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  • $\begingroup$ See L. Ahlfors, Mobius transformations in several dimensions, 1981, Ch. II. General case, to this end. $\endgroup$ – user64494 Aug 9 at 14:49
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    $\begingroup$ @user64494's reference doesn't seem obviously available online, but there's a snippet view on Google Books: Ahlfors - Möbius transformations in several dimensions (MSN). $\endgroup$ – LSpice Aug 9 at 15:19
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    $\begingroup$ @LSpice: Thank you for the link. It's kind of you. $\endgroup$ – user64494 Aug 9 at 15:27
  • $\begingroup$ try this: researchgate.net/publication/… $\endgroup$ – Mirco A. Mannucci Aug 9 at 17:42
  • $\begingroup$ I've already asked this question on Math StackExchange and didn't get any responses - I think the norm is that you should wait a few days, and not crosspost the same day. $\endgroup$ – Kimball Aug 10 at 14:56
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After getting some very useful comments by user10354138 from math stackexchange, i succeeded in finding a solution, which is remarkably simple. According to his comments, the angle of rotation $\gamma$ can be computed by taking the derivative of Mobius transformation $f(z)$ at one of the fixed points of the transformation; that is: $e^{i\gamma} = f'(z_1)$. First, we need to find the fixed point:

  • the resulting quadratic equation is: $-(c-di)z^2-2biz-(c+di)=0\implies z_{1,2} = \frac{-d + ci}{c^2+d^2} (-b\pm \sqrt{1-a^2})$.

The calculation of the derivative yields:

$ e^{i\gamma}=f'(z_1)= \frac{2a+\sqrt{(2bi)^2-4(c^2+d^2)}}{2a-\sqrt{(2bi)^2-4(c^2+d^2)}} = \frac{2a+2i\sqrt{1-a^2}}{2a-2i\sqrt{1-a^2}} = \frac{a+i\sqrt{1-a^2}}{a-i\sqrt{1-a^2}}$.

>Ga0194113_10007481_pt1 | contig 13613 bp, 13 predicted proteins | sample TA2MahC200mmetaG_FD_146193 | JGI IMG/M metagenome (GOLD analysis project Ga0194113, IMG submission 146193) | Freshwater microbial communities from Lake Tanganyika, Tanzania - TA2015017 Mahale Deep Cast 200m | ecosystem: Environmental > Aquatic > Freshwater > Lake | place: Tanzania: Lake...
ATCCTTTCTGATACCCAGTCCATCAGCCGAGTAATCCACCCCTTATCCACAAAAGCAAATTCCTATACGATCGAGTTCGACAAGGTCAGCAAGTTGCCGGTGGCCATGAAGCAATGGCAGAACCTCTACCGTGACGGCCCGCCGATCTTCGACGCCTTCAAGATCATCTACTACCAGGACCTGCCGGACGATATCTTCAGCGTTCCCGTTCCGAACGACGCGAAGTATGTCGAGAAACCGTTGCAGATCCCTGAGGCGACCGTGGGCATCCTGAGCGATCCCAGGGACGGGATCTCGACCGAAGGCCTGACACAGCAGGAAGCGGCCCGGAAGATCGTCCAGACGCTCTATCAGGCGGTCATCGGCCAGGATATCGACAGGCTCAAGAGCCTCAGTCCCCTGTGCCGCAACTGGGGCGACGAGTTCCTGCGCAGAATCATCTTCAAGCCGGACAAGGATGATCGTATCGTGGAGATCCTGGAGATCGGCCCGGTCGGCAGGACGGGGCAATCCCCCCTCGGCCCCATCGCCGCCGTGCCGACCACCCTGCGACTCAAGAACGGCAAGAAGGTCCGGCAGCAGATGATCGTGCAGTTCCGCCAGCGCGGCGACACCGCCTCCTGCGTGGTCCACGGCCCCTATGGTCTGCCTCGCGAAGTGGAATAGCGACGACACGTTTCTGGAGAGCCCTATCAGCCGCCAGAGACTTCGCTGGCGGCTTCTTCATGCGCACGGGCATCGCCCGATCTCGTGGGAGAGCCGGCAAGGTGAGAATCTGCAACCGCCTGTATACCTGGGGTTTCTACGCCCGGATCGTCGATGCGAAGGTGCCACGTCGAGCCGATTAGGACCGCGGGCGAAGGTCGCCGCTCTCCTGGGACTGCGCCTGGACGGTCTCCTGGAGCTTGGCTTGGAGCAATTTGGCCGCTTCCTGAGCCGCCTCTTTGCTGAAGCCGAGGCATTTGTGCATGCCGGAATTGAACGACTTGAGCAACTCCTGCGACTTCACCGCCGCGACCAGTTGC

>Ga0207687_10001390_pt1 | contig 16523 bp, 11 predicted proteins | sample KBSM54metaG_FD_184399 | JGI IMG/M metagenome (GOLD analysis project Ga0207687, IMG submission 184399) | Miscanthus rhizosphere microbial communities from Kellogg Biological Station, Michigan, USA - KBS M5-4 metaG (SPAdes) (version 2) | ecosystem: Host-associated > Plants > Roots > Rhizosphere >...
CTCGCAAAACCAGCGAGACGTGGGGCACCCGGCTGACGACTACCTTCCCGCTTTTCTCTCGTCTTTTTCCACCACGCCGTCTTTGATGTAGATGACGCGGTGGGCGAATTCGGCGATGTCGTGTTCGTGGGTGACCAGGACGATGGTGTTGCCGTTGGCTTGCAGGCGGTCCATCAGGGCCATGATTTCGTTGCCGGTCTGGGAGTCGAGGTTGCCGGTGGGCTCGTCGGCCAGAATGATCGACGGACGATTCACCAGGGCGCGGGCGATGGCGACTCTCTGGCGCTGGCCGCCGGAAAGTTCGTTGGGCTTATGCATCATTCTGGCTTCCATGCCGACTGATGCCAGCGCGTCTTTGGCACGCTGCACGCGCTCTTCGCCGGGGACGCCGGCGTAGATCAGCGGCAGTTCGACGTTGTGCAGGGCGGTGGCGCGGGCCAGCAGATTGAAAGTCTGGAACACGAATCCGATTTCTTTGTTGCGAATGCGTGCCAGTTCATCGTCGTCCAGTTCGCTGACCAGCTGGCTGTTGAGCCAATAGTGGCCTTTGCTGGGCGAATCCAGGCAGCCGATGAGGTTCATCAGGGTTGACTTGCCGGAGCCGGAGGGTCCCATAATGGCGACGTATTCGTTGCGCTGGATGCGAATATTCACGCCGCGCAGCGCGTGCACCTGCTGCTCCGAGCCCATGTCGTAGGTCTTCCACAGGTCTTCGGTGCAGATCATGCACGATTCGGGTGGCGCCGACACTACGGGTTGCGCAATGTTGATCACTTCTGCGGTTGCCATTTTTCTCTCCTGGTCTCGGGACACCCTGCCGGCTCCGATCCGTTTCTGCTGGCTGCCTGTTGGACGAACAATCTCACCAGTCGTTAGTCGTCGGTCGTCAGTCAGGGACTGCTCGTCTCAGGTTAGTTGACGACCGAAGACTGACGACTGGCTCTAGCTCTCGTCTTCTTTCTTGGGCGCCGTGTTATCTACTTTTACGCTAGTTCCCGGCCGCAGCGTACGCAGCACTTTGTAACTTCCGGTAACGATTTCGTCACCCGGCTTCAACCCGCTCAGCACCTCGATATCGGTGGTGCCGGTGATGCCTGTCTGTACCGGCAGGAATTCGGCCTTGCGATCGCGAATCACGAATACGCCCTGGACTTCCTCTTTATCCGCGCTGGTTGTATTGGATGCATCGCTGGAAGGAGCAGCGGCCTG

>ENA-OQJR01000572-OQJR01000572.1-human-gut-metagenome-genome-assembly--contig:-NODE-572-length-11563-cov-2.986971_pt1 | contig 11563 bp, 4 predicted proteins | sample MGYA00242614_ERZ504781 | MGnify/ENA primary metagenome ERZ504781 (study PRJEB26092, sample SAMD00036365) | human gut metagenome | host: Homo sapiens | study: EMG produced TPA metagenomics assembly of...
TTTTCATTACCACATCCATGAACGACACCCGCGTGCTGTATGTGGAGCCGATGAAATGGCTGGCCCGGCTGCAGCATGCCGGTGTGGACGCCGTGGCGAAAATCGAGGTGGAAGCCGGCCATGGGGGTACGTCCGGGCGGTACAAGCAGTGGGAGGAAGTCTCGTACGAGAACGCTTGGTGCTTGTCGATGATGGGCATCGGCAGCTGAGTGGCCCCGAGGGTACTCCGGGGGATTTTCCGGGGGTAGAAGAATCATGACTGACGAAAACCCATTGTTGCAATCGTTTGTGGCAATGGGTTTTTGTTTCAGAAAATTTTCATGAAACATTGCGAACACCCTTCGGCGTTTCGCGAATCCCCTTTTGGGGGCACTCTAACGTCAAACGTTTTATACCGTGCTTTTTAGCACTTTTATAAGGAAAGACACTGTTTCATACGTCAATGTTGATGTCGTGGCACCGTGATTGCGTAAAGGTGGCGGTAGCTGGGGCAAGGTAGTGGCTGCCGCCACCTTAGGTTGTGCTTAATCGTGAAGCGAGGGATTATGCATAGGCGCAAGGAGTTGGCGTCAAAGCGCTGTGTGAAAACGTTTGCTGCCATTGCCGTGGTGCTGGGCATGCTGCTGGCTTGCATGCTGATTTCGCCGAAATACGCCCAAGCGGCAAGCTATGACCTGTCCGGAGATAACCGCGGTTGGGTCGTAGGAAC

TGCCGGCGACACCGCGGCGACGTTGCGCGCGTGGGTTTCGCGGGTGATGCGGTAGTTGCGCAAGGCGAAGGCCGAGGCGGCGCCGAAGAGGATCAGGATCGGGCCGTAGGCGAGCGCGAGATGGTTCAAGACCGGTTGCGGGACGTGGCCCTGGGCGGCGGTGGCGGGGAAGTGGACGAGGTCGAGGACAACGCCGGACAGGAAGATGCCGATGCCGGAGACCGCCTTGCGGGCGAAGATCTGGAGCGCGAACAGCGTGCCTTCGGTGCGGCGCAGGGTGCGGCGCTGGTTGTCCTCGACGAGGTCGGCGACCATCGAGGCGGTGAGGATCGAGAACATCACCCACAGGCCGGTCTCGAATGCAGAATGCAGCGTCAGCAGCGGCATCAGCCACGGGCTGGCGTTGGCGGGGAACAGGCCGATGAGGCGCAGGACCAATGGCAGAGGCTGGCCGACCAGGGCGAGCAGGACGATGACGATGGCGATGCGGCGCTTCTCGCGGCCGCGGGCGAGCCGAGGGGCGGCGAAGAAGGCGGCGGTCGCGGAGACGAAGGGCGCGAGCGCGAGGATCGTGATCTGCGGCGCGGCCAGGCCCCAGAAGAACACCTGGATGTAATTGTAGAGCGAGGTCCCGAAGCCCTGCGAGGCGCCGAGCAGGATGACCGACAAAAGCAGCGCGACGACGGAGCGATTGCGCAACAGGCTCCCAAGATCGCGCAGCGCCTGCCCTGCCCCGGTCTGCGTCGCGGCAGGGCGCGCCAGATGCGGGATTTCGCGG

According to several trigonometric identities, this means that $cos(\gamma/2) = a$. So the real part of the desired quaternion $q$ is $a$. Now, the norm of $z_1$ is:

$cot(\theta/2)=Norm(z_1) = \frac{-b+\sqrt{1-a^2}}{\sqrt{c^2+d^2}}\implies cos\theta = \frac{cot^2(\theta/2)-1}{cot^2(\theta/2)+1} = -\frac{b}{\sqrt{1-a^2}}$. Since the representation of $q$ is:

$$q = cos(\gamma/2)+(\eta_{1x}i+\eta_{1y}j+\eta_{1z}k)sin(\gamma/2) = a+(\eta_{1x}i+\eta_{1y}j+\eta_{1z}k)\sqrt{1-a^2}$$, one gets that the $k$-component of $q$ is $-b$. In addition, since $\frac{\eta_{1y}}{\eta_{1x}} = -\frac{d}{c}$, and $\eta_{1x}^2+\eta_{1y}^2+\eta_{1z}^2 = 1$, one gets the final result that the desired quaternion is:

$$q = a + ci - dj -bk$$.

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  • $\begingroup$ L. Ahlfors writes in "Mobius transformations in several dimension" that the quaternion technics works only for $M(H^3)$, where $H$ is the upper half-space and is not particularly useful. $\endgroup$ – user64494 Aug 10 at 11:47
  • $\begingroup$ This question was not intended to demonstrate the usefulness of quaternions, but just to identify which rotation of the Riemann sphere (which can be described by unit quaternion) corresponds to a given unitary Mobius transformation. Amazingly, the quaternions coefficients are just $a, c, -d, - b$. $\endgroup$ – user2554 Aug 10 at 12:22